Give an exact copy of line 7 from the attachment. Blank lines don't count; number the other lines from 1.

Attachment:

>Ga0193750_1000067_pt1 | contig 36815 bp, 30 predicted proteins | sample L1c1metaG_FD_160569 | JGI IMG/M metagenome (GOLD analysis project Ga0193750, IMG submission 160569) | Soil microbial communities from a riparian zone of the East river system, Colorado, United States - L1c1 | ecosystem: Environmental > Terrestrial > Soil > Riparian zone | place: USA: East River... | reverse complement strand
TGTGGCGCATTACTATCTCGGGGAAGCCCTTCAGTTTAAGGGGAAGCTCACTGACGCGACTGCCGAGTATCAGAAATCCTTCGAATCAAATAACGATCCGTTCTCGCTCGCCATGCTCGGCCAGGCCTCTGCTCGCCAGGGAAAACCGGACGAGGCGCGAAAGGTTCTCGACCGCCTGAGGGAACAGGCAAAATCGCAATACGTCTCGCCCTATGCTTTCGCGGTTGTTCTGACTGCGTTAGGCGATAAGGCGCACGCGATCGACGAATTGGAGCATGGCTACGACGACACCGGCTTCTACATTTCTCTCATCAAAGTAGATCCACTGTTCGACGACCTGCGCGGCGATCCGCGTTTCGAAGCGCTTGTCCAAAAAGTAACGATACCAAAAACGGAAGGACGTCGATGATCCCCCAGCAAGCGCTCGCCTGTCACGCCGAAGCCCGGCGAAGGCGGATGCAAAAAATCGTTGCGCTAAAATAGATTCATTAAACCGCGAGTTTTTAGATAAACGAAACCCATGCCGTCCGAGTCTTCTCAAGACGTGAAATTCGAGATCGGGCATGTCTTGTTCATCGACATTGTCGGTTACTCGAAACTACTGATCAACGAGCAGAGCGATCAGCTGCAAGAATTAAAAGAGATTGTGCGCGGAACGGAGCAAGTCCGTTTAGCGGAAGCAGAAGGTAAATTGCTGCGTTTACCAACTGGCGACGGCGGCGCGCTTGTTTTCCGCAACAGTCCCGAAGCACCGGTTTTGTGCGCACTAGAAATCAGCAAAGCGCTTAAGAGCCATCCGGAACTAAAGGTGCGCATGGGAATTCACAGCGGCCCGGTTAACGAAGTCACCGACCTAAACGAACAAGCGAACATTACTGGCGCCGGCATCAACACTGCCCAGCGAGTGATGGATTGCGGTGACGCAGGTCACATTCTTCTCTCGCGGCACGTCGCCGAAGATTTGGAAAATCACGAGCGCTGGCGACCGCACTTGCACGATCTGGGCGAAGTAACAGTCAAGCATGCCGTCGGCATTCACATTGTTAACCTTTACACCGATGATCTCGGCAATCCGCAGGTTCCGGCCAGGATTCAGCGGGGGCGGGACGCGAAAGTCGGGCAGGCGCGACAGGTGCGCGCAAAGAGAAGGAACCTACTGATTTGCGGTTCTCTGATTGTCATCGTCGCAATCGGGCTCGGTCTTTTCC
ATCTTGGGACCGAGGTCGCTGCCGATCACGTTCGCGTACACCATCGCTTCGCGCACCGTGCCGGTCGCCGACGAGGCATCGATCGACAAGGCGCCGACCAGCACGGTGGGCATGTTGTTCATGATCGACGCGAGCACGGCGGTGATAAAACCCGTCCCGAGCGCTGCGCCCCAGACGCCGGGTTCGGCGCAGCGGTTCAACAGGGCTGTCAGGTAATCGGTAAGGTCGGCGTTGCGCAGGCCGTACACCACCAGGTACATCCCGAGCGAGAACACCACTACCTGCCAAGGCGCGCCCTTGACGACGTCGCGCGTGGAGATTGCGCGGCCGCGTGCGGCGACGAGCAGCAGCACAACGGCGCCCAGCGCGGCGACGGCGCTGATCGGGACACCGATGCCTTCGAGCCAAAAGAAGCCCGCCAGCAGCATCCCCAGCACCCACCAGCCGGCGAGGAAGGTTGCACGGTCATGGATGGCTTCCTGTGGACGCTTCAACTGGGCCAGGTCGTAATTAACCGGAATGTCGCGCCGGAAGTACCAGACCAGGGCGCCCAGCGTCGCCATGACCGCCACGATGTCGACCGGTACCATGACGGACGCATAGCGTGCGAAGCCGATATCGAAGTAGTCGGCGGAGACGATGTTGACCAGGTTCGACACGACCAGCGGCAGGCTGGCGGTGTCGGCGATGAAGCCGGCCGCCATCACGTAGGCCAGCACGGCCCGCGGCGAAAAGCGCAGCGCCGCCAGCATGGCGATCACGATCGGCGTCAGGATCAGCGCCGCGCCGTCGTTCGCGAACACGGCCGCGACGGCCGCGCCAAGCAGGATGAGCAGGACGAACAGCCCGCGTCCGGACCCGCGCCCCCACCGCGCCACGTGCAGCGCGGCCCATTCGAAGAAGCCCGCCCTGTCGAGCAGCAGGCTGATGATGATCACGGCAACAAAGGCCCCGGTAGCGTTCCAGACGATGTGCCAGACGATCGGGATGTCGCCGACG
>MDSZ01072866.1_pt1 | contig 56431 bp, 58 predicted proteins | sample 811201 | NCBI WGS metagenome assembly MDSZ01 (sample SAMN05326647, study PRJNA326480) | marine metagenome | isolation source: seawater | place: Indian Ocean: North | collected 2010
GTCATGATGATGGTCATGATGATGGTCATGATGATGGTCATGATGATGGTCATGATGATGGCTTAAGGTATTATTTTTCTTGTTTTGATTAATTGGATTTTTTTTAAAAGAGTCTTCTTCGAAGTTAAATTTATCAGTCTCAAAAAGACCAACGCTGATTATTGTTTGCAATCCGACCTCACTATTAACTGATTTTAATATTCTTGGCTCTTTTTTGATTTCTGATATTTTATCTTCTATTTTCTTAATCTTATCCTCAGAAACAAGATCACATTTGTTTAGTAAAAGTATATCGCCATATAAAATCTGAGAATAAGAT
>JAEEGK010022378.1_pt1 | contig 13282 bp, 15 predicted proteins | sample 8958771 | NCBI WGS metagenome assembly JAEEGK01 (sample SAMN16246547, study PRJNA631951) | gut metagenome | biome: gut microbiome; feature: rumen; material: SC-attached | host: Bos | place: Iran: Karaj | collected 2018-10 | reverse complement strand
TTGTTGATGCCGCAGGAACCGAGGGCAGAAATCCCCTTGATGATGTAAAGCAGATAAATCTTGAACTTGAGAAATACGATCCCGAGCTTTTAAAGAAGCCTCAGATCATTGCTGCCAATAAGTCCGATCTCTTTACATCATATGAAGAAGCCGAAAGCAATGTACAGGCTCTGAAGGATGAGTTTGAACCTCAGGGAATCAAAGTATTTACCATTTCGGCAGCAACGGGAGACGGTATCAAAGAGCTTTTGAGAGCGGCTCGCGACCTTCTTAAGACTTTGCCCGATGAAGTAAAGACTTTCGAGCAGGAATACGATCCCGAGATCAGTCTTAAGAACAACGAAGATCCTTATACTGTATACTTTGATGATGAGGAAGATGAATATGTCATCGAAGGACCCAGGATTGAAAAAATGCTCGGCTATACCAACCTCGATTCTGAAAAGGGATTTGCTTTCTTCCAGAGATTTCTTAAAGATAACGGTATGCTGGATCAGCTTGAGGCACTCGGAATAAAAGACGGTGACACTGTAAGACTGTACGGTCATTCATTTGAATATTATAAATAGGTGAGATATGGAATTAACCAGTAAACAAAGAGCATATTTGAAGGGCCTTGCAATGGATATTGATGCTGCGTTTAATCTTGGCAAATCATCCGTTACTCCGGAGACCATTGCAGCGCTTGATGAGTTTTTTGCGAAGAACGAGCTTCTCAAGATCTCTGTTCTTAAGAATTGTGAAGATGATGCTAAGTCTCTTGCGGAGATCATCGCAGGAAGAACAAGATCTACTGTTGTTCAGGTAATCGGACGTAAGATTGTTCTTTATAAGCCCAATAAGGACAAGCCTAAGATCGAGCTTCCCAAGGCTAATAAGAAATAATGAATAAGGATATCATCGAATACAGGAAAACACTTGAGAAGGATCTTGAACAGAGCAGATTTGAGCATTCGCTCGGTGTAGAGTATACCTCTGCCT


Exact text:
TTGTTGATGCCGCAGGAACCGAGGGCAGAAATCCCCTTGATGATGTAAAGCAGATAAATCTTGAACTTGAGAAATACGATCCCGAGCTTTTAAAGAAGCCTCAGATCATTGCTGCCAATAAGTCCGATCTCTTTACATCATATGAAGAAGCCGAAAGCAATGTACAGGCTCTGAAGGATGAGTTTGAACCTCAGGGAATCAAAGTATTTACCATTTCGGCAGCAACGGGAGACGGTATCAAAGAGCTTTTGAGAGCGGCTCGCGACCTTCTTAAGACTTTGCCCGATGAAGTAAAGACTTTCGAGCAGGAATACGATCCCGAGATCAGTCTTAAGAACAACGAAGATCCTTATACTGTATACTTTGATGATGAGGAAGATGAATATGTCATCGAAGGACCCAGGATTGAAAAAATGCTCGGCTATACCAACCTCGATTCTGAAAAGGGATTTGCTTTCTTCCAGAGATTTCTTAAAGATAACGGTATGCTGGATCAGCTTGAGGCACTCGGAATAAAAGACGGTGACACTGTAAGACTGTACGGTCATTCATTTGAATATTATAAATAGGTGAGATATGGAATTAACCAGTAAACAAAGAGCATATTTGAAGGGCCTTGCAATGGATATTGATGCTGCGTTTAATCTTGGCAAATCATCCGTTACTCCGGAGACCATTGCAGCGCTTGATGAGTTTTTTGCGAAGAACGAGCTTCTCAAGATCTCTGTTCTTAAGAATTGTGAAGATGATGCTAAGTCTCTTGCGGAGATCATCGCAGGAAGAACAAGATCTACTGTTGTTCAGGTAATCGGACGTAAGATTGTTCTTTATAAGCCCAATAAGGACAAGCCTAAGATCGAGCTTCCCAAGGCTAATAAGAAATAATGAATAAGGATATCATCGAATACAGGAAAACACTTGAGAAGGATCTTGAACAGAGCAGATTTGAGCATTCGCTCGGTGTAGAGTATACCTCTGCCT